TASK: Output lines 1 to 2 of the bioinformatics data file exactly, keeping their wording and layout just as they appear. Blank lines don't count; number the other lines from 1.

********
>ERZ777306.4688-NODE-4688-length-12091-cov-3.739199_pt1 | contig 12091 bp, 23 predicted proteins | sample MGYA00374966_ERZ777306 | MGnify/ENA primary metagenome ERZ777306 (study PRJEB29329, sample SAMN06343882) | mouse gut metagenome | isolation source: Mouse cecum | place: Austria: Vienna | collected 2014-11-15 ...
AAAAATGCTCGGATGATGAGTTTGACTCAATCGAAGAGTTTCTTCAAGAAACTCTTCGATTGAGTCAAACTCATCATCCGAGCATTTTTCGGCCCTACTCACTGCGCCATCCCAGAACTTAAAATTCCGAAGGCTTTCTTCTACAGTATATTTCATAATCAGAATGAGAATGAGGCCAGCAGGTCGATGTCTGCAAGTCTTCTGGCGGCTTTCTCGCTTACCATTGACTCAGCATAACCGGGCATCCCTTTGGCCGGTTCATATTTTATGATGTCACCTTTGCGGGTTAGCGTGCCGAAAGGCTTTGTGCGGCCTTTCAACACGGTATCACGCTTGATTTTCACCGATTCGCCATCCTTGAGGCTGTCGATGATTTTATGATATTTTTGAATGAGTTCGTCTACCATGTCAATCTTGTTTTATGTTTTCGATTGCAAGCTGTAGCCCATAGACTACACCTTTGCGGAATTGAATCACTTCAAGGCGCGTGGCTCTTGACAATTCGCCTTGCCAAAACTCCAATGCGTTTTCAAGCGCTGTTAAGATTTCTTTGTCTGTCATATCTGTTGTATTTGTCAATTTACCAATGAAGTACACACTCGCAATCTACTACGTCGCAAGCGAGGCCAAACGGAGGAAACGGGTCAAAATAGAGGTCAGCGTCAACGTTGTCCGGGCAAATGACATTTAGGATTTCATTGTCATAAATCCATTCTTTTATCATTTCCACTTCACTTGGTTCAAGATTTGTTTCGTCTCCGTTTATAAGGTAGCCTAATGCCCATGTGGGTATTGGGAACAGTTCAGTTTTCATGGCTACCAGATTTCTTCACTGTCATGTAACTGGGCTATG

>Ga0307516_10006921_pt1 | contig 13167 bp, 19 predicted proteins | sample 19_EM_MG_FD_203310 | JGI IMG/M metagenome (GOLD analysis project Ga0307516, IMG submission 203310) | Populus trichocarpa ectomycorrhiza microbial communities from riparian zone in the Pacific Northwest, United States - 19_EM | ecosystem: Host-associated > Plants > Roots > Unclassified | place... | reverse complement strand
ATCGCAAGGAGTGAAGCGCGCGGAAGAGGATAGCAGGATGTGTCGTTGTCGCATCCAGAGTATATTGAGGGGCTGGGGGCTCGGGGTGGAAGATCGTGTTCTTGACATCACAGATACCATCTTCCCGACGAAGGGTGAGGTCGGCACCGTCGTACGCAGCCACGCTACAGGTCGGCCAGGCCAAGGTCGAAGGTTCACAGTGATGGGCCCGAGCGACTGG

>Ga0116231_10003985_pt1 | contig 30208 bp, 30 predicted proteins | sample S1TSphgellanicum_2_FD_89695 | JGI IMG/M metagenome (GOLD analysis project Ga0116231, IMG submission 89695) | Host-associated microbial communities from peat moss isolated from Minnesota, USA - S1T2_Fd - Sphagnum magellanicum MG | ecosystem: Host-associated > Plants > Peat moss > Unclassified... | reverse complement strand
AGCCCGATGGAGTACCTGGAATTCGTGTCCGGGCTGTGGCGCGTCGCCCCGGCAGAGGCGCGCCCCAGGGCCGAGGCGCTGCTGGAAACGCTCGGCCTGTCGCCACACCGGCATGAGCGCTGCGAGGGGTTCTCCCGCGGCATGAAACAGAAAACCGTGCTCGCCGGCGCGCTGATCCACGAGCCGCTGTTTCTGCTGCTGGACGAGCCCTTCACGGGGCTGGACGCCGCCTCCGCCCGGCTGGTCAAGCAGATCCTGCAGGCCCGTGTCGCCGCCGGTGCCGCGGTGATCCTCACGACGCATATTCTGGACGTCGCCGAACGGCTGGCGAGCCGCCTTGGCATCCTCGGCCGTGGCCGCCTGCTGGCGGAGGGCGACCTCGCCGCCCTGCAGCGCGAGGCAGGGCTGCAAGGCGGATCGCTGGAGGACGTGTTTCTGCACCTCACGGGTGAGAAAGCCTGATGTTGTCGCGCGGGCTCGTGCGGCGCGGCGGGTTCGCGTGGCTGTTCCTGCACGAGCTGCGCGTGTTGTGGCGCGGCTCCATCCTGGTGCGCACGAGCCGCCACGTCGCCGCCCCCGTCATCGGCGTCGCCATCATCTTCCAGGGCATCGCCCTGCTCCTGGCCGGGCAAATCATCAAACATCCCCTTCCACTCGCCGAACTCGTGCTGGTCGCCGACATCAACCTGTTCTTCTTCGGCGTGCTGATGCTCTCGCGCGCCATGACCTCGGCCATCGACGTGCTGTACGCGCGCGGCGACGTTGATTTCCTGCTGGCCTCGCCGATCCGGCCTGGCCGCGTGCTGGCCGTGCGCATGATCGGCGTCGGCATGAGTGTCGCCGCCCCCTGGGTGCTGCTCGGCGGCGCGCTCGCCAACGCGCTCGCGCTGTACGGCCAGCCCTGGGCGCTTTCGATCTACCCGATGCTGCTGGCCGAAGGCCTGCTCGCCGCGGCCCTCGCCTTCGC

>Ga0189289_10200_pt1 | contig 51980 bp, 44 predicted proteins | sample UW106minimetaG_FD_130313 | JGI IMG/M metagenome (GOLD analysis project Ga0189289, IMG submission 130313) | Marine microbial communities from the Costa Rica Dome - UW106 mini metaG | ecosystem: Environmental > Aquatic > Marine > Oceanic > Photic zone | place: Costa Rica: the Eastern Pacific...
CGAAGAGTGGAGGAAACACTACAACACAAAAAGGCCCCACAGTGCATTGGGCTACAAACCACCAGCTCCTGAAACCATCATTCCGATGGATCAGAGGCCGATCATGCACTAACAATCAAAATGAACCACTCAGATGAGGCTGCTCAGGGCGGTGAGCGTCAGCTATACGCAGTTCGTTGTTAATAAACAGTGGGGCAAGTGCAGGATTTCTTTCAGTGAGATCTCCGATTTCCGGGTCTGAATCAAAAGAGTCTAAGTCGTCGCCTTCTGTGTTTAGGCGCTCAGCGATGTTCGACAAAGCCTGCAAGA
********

>ERZ777306.4688-NODE-4688-length-12091-cov-3.739199_pt1 | contig 12091 bp, 23 predicted proteins | sample MGYA00374966_ERZ777306 | MGnify/ENA primary metagenome ERZ777306 (study PRJEB29329, sample SAMN06343882) | mouse gut metagenome | isolation source: Mouse cecum | place: Austria: Vienna | collected 2014-11-15 ...
AAAAATGCTCGGATGATGAGTTTGACTCAATCGAAGAGTTTCTTCAAGAAACTCTTCGATTGAGTCAAACTCATCATCCGAGCATTTTTCGGCCCTACTCACTGCGCCATCCCAGAACTTAAAATTCCGAAGGCTTTCTTCTACAGTATATTTCATAATCAGAATGAGAATGAGGCCAGCAGGTCGATGTCTGCAAGTCTTCTGGCGGCTTTCTCGCTTACCATTGACTCAGCATAACCGGGCATCCCTTTGGCCGGTTCATATTTTATGATGTCACCTTTGCGGGTTAGCGTGCCGAAAGGCTTTGTGCGGCCTTTCAACACGGTATCACGCTTGATTTTCACCGATTCGCCATCCTTGAGGCTGTCGATGATTTTATGATATTTTTGAATGAGTTCGTCTACCATGTCAATCTTGTTTTATGTTTTCGATTGCAAGCTGTAGCCCATAGACTACACCTTTGCGGAATTGAATCACTTCAAGGCGCGTGGCTCTTGACAATTCGCCTTGCCAAAACTCCAATGCGTTTTCAAGCGCTGTTAAGATTTCTTTGTCTGTCATATCTGTTGTATTTGTCAATTTACCAATGAAGTACACACTCGCAATCTACTACGTCGCAAGCGAGGCCAAACGGAGGAAACGGGTCAAAATAGAGGTCAGCGTCAACGTTGTCCGGGCAAATGACATTTAGGATTTCATTGTCATAAATCCATTCTTTTATCATTTCCACTTCACTTGGTTCAAGATTTGTTTCGTCTCCGTTTATAAGGTAGCCTAATGCCCATGTGGGTATTGGGAACAGTTCAGTTTTCATGGCTACCAGATTTCTTCACTGTCATGTAACTGGGCTATG